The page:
Ra’am said leaning toward backing Netanyahu-led government

Report says Islamist party open to lending external support to coalition headed by Likud if Ben Gvir not a minister; Sa’ar hints Lapid should let Bennett be PM first

Mansour Abbas, head of the Islamist Ra'am party, speaks to a crowd in the northern town of Maghar on March 26, 2021. (Ahmad Gharabli/AFP)
Mansour Abbas, head of the Islamist Ra'am party, speaks to a crowd in the northern town of Maghar on March 26, 2021. (Ahmad Gharabli/AFP)

With President Reuven Rivlin set to receive the official election results on Wednesday, and as Prime Minister Benjamin Netanyahu and his political rivals worked to put together competing paths to a ruling coalition, Hebrew media was rife with reports about party leaders’ plans for forming a government.

The Islamist Ra’am party, which has emerged as a potential kingmaker after the March 23 elections left both sides without a majority, was leaning toward giving outside support to a Netanyahu-led government, the Kan public broadcaster reported Tuesday.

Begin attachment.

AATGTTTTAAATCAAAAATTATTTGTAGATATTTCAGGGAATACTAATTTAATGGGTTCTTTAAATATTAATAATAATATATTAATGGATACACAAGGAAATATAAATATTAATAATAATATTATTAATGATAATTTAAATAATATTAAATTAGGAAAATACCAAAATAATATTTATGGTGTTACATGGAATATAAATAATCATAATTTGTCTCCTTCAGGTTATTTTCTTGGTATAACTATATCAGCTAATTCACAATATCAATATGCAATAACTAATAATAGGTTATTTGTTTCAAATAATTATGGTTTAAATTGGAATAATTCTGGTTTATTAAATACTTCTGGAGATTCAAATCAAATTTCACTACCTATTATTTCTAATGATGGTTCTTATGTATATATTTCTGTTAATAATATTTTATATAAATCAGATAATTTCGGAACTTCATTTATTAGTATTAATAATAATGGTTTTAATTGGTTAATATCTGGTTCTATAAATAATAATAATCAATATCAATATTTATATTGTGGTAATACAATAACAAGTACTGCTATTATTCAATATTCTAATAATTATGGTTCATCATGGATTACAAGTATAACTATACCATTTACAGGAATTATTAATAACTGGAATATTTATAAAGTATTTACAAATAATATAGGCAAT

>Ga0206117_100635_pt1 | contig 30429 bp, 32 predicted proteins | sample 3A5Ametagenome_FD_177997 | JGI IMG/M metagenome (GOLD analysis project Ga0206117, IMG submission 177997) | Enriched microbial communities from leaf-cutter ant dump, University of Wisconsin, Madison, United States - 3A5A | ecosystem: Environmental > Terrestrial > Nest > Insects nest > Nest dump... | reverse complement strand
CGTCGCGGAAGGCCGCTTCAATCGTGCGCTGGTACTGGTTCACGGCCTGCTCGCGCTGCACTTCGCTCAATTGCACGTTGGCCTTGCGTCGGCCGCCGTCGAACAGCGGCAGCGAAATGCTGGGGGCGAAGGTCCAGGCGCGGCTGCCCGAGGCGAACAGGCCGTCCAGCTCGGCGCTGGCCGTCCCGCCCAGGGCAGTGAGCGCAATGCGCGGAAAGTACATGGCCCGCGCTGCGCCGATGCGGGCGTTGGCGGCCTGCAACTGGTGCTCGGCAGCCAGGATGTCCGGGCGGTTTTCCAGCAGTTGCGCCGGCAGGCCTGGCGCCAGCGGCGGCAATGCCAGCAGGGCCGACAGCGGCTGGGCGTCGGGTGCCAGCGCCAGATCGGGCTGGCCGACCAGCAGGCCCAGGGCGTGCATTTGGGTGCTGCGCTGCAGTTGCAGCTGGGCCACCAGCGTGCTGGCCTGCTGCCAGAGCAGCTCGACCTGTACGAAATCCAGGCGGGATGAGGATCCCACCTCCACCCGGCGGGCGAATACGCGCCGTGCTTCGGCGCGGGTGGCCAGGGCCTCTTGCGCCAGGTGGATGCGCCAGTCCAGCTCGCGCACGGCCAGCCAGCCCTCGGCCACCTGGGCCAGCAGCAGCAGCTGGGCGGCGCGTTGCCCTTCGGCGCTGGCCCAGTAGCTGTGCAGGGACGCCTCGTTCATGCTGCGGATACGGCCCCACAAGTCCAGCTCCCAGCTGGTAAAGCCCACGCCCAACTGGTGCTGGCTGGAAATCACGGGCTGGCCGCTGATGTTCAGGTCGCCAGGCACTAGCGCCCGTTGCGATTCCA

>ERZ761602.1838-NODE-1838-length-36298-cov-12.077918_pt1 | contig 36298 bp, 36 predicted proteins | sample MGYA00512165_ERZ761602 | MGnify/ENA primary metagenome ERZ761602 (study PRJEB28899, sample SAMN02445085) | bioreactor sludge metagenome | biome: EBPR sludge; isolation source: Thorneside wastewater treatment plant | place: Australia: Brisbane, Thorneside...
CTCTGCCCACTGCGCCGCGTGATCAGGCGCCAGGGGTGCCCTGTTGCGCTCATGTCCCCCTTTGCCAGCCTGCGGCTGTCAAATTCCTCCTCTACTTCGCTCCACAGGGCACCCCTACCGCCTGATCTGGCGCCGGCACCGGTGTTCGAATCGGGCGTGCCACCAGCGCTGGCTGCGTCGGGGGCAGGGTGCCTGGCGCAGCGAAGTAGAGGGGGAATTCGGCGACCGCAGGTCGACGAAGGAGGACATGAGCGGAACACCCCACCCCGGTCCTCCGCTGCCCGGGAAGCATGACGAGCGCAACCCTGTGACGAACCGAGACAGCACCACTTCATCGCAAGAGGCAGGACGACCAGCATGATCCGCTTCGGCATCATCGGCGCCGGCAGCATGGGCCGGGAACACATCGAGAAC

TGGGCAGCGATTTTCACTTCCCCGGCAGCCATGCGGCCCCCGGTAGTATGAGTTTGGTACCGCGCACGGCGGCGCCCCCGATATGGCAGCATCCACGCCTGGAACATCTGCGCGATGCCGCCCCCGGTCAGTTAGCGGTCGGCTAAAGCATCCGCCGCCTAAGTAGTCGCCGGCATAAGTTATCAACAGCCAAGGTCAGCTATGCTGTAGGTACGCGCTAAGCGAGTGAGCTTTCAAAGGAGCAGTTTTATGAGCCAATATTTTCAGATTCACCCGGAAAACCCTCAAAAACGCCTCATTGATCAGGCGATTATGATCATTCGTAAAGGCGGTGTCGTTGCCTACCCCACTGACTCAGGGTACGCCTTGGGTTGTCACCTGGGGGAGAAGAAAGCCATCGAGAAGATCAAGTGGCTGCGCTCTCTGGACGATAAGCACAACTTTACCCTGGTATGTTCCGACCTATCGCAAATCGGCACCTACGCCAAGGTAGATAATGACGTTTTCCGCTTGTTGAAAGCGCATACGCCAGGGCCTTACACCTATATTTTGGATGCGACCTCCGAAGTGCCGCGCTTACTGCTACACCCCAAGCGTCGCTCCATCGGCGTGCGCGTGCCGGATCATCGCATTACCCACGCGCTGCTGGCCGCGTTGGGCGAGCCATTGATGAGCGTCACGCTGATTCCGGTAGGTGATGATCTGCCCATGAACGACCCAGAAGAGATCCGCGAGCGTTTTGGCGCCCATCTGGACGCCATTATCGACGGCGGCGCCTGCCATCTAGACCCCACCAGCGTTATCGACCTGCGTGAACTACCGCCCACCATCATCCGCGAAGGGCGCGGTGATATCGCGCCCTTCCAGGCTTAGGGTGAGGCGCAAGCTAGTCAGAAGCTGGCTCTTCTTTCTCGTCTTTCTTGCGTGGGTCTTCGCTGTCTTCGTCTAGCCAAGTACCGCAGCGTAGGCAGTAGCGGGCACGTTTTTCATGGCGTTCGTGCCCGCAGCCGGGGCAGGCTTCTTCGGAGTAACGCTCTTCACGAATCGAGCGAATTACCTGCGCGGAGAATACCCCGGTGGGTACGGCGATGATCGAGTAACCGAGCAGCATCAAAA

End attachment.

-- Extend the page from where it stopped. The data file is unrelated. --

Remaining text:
Citing a senior party source, the report said the party would not back a coalition headed by Netanyahu if Itamar Ben Gvir of the extremist Otzma Yehudit party is a minister. Netanyahu said before the elections that he wanted Ben Gvir, whose inclusion in the far-right Religious Zionism alliance he pushed for, to be part of his coalition but that he was “not fit” to be a minister.

“This will change if we get better offers,” the Ra’am source was quoted as saying.

The report said Ra’am will decide whether to recommend Netanyahu as prime minister after meeting with Knesset Speaker Yariv Levin, a top Likud party ally of the premier.